As their name suggests, barbary sheep originally came from the Barbary Coast - the old name for the Magreb region in north-western Africa. The sheep’s local name is “aoudad”. Today the species is rare in its homeland but has been introduced to Germany and Italy and has also become feral in the south-western United States. This last region shares many similarities with its natural habitats. In the wild, barbary sheep live on the rocky slopes of the Atlas Mountains as high as the snow line.
Barbary sheep are a desert species. The high mountains may often be cold but they are also very dry, and as a result barbary sheep must be able to survive without drinking for long periods. Originating from a part of the world where there is little natural cover, Barbary sheep rely on the colour of their coats to avoid detection. If necessary, these sheep are agile enough to jump up over 1.8 m (6 ft), away from danger.
Barbary sheep live in flocks with a strict dominance hierarchy. This ranking system runs through both the male and female lines. Even juvenile sheep have a rank, which goes a long way to establishing their future position in adult society. The hierarchy is enforced through frequent violent confrontation, where rivals butt heads and hook horns in twisting wrestling matches.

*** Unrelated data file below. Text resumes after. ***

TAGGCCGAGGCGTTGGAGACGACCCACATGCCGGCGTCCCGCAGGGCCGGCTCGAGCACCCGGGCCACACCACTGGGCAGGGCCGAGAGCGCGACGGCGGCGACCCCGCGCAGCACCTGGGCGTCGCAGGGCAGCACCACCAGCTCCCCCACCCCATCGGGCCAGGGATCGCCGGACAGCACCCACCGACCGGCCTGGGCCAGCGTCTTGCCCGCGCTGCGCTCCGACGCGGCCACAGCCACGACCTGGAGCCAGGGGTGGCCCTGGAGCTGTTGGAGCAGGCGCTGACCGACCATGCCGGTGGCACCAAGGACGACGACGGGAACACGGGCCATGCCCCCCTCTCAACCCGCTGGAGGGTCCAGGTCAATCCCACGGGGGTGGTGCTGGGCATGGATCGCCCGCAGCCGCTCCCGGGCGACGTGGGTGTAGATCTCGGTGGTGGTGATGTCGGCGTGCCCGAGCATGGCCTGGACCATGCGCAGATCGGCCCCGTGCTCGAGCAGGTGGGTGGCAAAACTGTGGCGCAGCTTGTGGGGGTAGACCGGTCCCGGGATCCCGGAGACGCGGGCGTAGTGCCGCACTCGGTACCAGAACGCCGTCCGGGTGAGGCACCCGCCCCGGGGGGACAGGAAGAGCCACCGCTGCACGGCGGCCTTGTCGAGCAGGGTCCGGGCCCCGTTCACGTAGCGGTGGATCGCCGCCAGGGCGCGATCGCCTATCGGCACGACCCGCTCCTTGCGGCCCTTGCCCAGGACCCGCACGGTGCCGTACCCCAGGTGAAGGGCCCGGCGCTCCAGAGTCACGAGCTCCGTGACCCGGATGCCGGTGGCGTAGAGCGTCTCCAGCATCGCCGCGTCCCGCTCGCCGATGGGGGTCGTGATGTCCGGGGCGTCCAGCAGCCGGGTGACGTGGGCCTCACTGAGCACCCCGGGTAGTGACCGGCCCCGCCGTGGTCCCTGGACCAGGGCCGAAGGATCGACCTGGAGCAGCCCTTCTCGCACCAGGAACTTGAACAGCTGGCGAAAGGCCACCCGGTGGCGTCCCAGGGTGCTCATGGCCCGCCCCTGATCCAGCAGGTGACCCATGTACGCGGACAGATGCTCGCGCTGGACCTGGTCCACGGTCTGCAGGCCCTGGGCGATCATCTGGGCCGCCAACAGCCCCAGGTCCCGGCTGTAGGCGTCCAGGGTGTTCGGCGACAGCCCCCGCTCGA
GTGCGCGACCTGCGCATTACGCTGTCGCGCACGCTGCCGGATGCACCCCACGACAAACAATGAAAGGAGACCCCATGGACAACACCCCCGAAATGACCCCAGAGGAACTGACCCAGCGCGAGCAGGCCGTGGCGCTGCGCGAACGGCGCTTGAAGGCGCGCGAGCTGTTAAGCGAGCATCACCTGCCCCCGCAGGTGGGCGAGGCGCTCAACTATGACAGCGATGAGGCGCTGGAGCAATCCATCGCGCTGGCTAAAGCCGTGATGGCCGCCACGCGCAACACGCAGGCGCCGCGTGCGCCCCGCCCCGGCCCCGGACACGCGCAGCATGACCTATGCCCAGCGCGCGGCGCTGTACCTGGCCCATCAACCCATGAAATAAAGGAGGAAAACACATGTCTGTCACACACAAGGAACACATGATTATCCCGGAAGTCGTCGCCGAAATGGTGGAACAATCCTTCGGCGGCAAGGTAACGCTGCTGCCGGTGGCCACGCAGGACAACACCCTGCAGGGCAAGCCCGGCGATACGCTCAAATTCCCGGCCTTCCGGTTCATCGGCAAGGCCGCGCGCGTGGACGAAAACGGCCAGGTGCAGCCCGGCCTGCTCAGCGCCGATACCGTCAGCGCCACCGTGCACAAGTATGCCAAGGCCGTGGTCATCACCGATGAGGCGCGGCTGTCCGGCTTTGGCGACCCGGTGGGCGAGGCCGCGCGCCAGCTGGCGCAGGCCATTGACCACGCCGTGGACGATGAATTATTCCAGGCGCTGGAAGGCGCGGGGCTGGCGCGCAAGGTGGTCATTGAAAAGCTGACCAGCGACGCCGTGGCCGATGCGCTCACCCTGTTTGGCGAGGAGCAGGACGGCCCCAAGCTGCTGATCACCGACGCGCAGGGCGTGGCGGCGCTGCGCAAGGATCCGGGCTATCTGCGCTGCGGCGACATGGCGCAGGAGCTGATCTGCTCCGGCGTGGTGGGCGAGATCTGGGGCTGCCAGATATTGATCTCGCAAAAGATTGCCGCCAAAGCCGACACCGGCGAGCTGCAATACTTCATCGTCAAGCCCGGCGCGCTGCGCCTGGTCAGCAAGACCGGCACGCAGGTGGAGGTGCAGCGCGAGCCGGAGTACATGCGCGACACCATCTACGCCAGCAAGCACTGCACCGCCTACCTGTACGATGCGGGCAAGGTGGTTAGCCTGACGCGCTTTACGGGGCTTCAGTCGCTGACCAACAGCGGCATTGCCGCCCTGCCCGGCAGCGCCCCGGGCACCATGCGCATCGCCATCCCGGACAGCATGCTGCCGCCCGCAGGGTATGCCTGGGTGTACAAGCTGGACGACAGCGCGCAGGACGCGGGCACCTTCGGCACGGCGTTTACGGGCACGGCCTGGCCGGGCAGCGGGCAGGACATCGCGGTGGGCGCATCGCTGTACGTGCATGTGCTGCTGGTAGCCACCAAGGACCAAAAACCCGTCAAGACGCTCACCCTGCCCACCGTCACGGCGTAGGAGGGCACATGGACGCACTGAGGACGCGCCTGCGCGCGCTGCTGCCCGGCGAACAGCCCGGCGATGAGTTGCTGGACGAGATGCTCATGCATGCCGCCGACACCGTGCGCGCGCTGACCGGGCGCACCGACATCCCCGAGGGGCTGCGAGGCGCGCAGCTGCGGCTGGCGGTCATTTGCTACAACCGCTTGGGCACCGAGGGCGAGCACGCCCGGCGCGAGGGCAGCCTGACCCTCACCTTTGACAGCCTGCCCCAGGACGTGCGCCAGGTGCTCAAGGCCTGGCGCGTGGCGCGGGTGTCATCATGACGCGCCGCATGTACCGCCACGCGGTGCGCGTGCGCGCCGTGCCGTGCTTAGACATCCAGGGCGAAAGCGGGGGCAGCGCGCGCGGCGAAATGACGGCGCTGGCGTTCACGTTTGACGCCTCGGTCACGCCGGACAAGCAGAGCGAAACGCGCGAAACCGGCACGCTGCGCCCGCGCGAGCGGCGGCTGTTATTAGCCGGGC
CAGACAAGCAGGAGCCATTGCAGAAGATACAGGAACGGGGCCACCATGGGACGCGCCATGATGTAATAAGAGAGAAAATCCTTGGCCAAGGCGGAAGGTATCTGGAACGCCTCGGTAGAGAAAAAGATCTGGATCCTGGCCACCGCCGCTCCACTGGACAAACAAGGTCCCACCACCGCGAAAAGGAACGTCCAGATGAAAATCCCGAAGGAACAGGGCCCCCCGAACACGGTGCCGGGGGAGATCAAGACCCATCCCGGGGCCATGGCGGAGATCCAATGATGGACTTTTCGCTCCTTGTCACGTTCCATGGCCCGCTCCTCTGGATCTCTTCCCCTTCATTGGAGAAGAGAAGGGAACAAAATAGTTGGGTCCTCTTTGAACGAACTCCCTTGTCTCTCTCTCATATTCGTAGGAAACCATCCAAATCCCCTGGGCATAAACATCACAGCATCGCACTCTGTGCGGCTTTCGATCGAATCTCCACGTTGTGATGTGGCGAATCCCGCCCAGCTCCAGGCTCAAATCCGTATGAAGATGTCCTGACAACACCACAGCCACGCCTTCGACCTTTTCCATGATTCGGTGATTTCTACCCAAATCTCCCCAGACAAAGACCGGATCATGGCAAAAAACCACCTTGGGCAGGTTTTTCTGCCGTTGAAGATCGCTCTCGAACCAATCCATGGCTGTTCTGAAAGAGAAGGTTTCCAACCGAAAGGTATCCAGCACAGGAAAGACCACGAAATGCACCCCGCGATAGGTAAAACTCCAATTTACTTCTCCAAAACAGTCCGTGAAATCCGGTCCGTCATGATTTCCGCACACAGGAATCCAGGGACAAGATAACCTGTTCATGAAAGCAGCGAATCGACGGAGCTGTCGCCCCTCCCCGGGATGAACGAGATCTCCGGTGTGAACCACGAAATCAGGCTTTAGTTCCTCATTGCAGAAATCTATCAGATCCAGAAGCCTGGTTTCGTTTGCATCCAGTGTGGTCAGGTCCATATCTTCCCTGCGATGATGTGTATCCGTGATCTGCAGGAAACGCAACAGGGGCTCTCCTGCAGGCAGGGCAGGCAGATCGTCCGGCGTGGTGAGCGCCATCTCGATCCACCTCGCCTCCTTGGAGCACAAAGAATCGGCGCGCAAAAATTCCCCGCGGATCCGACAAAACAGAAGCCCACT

Barbary sheep are sexually dimorphic (the sexes look different). Males weigh up to twice as much as the females. Both sexes have horns.
Most sheep mate in November. The gestation period is about 4 months, which means the lambs are born at the start of spring, when their chances of survival are best. Males will battle each other ferociously at the start of the breeding season, although these are largely trials of strength.
Distribution: The mountainous area of the western Sahara, extending to Egypt and Sudan. Has also been introduced to Spain and parts of the USA, including Texas.
Habitat: Deserts, canyons and mountains.
Weight: Females average 40 - 55 kg (88 - 110 lb); males average 100 - 145 kg (220 - 320 lb).
Length: 130 - 165 cm (51 - 65 in); females are smaller.
Maturity: 18 months to 2 years.
Gestation Period: About 5 1/2 months.
Breeding: 1 - 2 lambs, occasionally 3; ewes may produce two litters annually.
Food: Herbivorous, eats scrubby desert vegetation, including acacia shrub and lichen.
Lifespan: About 10 years in the wild; 20 years in a zoo.
Status: Vulnerable in natural range, although doing well in areas where introduced.
These grow away from the head, and then curve inwards, reaching up to 50cm (20in) in length.
Mainly sandy-brown, darkening with age.
The cloven hooves provide support when the sheep is climbing around on rocky outcrops.
Only the male has this trailing shaggy area of hair extending down from the lower jaw on to the chest.
HEAD FOR HEIGHTS
Barbary sheep often frequent inaccessible rocky cliffs, sheltering there to avoid the heat of the desert sun at its hottest.